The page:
Indoor-outdoor living is at the top of so many modern home owner's wishlists. To be able to just flow from indoor rooms to outdoor space, utilizing it as if it was just an extension of your house sounds like a dream. And it was top of the list for the owners of this once dated 1956 ranch house. Working with architects Assembledge+ (opens in new tab) , they wanted to create a contemporary home that felt connected to the canyon and forests that surrounded the property.
Before its dramatic remodel, it was a single story ranch house – nothing particularly spectacular, but the surrounding woodlands and stunning views of the nearby Laurel Canyon (and the stylish neighborhood) are what gave this place its potential.
Now it has been totally transformed into a striking, two-story treehouse with four bedrooms, three bathrooms, multiple living areas, an office, a cinema room, an outdoor deck and swimming pool. Pretty impressive for a 'treehouse'...
It was important to the homeowners that the house was built and run as sustainably as possible. The cladding was made from sustainably harvested Red Cedar, a solar photovoltaic system was installed on the roof, as was a greywater system for landscape irrigation. And the materials used inside were sustainably sourced too – caesarstone countertops, and formaldehyde-free MDF were used in both the kitchen and bathrooms.
The kitchen is at the heart of the home. A large open-plan space that connects all the rooms on the lower floor and provides seamless access to the deck and the pool area. Floor-to-ceiling sliding glass doors gives that indoor-outdoor living that was key to the remodel and almost brings the greenery into the kitchen, giving the space that treehouse feel.
And yes, that is two islands you spy. They face each other on opposite sides of the kitchen so traffic can still move easily from inside to out. It gives the homeowners the flexibility to utilize one island for cooking and one to socialize around.
- Inspired by this kitchen? Check out more wood kitchen designs.
The dining room sits within the open plan kitchen space, but as it is separated by one of the islands it gives it a more formal, intimate feel. The mix of chairs with a bench still gives it a laid-back look that works with the relaxed vibe of the rest of the home.
This gorgeous relaxed snug area is actually part of the kitchen. It's separated, ever so slightly, by a narrow, thirty-foot-long skylight that joins the roof of the original house to this new addition. Plus the Cedar red cladding used for the ceiling here makes the space feel cozier than the kitchen area. The glass sliding doors open on both sides to give that sense of almost being outside.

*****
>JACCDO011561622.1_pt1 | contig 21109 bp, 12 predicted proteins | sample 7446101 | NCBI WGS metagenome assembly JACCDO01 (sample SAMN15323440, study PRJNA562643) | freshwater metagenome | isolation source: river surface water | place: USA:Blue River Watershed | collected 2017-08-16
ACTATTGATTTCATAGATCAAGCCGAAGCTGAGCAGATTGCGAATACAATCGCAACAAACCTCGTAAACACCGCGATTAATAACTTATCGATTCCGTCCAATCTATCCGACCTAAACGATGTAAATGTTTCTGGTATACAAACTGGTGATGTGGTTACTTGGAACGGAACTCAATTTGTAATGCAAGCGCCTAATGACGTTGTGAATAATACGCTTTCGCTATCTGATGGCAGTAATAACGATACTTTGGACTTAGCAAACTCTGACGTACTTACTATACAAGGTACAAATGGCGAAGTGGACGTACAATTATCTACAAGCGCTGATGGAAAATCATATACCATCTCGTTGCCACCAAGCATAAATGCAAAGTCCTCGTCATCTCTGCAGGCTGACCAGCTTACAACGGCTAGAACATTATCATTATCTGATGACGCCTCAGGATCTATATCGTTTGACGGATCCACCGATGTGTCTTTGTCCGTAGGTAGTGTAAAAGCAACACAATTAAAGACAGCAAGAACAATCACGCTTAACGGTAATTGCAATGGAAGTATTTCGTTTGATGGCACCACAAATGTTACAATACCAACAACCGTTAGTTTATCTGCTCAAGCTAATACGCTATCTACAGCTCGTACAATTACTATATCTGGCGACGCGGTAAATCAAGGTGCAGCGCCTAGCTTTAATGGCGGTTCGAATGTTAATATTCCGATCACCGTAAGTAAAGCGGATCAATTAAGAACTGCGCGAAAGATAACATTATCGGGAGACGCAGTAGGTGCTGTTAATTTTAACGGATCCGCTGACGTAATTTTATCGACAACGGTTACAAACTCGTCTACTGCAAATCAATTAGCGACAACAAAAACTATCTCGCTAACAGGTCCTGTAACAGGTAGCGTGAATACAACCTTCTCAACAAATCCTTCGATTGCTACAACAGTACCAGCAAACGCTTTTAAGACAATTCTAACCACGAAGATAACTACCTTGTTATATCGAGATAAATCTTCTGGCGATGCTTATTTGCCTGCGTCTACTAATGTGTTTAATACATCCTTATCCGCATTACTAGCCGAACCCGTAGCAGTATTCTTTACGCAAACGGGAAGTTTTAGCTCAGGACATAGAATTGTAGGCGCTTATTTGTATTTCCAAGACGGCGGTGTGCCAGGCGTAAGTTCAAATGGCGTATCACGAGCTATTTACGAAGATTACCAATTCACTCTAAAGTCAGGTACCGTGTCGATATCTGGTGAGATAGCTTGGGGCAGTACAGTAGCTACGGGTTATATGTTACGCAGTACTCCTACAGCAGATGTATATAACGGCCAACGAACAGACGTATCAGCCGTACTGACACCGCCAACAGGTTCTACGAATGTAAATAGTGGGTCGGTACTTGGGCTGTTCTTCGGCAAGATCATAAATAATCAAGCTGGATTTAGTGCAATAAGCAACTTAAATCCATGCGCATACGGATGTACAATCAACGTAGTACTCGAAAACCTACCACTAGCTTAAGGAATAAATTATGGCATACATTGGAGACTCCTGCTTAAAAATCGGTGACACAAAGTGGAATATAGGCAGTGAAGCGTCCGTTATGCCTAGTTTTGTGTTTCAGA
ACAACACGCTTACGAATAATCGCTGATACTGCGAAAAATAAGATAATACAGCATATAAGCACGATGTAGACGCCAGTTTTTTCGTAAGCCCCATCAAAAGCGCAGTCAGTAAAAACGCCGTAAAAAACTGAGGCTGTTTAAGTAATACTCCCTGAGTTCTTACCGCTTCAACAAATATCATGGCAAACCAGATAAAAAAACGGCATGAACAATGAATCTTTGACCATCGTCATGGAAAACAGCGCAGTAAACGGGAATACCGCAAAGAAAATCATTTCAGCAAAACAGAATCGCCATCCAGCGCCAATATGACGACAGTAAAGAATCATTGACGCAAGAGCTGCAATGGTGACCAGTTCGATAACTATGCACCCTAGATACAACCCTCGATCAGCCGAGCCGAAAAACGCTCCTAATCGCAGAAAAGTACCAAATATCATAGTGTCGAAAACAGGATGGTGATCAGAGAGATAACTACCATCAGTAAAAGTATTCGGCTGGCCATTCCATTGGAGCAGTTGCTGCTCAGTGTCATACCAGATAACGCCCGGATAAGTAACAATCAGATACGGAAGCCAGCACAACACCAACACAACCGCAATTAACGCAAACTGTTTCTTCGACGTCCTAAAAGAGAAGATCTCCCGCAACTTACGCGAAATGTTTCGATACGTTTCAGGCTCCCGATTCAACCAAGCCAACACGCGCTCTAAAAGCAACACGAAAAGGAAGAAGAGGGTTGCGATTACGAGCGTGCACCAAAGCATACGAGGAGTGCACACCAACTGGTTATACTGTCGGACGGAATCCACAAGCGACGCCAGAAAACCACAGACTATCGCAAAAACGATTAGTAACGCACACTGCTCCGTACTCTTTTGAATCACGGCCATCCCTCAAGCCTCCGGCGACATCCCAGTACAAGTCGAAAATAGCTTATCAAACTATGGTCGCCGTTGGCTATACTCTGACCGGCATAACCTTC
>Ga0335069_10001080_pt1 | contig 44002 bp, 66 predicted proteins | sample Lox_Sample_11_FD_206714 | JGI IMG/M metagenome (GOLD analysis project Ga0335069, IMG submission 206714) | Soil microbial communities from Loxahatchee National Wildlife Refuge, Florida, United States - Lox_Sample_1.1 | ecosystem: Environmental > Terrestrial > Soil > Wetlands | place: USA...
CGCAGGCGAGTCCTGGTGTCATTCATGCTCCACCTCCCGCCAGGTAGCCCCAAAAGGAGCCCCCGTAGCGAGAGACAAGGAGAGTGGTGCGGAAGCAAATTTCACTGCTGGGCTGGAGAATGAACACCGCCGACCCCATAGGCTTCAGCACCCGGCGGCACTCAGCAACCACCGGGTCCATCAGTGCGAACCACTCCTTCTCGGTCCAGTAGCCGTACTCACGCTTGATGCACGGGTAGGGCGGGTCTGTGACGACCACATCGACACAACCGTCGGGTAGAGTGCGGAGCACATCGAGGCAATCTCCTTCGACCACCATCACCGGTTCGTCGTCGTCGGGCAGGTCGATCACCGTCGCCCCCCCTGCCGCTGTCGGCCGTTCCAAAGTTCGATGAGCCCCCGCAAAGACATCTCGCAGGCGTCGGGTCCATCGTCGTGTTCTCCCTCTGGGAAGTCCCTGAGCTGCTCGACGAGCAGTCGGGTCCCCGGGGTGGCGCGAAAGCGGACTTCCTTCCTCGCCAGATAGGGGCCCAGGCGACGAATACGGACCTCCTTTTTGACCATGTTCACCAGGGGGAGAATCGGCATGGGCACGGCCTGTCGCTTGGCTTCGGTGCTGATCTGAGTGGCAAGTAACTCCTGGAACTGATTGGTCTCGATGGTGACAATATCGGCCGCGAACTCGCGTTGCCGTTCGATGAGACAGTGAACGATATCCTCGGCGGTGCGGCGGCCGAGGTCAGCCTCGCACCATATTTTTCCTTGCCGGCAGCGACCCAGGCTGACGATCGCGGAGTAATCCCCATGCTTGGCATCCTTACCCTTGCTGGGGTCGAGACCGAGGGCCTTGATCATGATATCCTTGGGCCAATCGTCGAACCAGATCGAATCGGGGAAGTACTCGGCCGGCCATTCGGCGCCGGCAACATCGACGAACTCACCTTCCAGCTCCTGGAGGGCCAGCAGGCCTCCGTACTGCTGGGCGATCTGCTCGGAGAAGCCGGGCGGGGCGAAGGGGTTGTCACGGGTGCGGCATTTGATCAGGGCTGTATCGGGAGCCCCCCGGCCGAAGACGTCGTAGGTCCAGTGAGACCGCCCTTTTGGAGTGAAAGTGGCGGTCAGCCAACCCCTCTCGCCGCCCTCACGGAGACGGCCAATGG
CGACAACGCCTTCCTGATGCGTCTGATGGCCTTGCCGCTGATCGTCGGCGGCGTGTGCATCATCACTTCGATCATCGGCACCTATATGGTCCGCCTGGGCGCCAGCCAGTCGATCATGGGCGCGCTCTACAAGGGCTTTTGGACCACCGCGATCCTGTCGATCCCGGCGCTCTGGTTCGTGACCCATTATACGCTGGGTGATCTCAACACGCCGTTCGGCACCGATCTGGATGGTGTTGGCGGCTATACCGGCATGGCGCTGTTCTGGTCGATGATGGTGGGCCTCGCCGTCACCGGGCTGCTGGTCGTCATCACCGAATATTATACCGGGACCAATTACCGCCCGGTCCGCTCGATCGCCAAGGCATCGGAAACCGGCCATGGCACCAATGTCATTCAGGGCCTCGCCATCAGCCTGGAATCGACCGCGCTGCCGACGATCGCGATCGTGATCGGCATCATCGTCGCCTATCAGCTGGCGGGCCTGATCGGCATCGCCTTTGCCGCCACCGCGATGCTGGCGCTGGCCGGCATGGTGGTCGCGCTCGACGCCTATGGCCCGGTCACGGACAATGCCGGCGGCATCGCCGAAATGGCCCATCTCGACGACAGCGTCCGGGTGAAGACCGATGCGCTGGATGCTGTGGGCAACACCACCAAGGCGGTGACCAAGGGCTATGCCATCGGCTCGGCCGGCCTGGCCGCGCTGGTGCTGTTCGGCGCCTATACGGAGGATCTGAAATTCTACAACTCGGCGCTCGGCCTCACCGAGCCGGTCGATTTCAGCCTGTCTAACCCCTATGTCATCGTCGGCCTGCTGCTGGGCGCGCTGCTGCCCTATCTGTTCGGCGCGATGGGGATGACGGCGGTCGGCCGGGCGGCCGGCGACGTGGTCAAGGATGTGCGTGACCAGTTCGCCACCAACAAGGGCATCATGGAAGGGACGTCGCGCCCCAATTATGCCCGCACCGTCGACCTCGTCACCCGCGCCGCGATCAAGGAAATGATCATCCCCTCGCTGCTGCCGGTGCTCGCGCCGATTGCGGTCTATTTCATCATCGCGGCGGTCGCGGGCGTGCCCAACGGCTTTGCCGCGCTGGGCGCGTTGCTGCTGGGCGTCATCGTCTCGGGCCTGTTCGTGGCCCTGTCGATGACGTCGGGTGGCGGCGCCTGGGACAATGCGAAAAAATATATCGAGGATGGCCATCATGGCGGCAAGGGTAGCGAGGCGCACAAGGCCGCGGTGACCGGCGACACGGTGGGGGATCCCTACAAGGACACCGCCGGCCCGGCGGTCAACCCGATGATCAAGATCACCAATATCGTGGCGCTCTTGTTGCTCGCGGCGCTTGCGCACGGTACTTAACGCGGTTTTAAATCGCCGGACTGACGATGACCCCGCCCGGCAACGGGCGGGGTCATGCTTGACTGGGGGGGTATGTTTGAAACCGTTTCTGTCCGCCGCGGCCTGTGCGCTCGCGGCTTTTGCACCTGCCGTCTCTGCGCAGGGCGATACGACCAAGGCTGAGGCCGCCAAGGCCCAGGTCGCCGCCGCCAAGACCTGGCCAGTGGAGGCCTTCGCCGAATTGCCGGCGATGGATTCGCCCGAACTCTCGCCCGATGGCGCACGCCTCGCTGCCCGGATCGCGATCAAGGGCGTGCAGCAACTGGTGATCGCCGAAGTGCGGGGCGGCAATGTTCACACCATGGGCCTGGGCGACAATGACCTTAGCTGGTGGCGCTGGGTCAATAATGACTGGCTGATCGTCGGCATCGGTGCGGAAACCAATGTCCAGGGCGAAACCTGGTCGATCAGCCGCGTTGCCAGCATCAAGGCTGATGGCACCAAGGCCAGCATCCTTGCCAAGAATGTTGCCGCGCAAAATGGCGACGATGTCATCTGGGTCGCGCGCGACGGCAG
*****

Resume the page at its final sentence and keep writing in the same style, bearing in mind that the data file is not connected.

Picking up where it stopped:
- See also: 23 fun and modern ways to bring the outdoors in
The second family room is at the back of the house slightly away from the main living space and is used as the cinema room. You still get the views of the surrounding forest, but as it doesn't open up on the pool area, the trees give the room a cocooning feel. You can see where the modern treehouse visions have come to life in this room.
The simple, but striking staircase doesn't break up the flow of the open-plan space downstairs. The rails allow light to still filter in from the light-filled second floor and the artwork adds a fun pop of color to an otherwise quite neutral space.
- See more: 75 modern staircase ideas to transform your staircase into something extraordinary
The master bedroom has the second floor to itself and it's up here you really get the feel of being in a treehouse. The minimal, wrap-around windows provide views out to the canyon and of the lush forest around.
The decor is simple, with a slight earthy rustic feel to it to match the cedar-clad exterior. A large, low-slung, couch on the opposite side of the room provides another, more private living space that benefits from the same stunning views.
The bathroom on the second floor still has those large windows and uninterrupted views so you feel like you are up in the trees while bathing.
Even the bathrooms downstairs still have that element of being outdoors. The large windows in the walk-in shower fill the space with light. The cabinetry is a dark version of the formaldehyde-free MDF used in the kitchen and the dark Caesarstone worktop adds a touch of drama to the room.
Hebe is the Digital Editor of Livingetc; she has a background in lifestyle and interior journalism and a passion for renovating small spaces. You'll usually find her attempting DIY, whether it's spray painting her whole kitchen, don't try that at home, or ever changing the wallpaper in her hallway. Livingetc has been such a huge inspiration and has influenced Hebe's style since she moved into her first rental and finally had a small amount of control over the decor and now loves being able to help others make decisions when decorating their own homes. Last year she moved from renting to owning her first teeny tiny Edwardian flat in London with her whippet Willow (who yes she chose to match her interiors...) and is already on the lookout for her next project.
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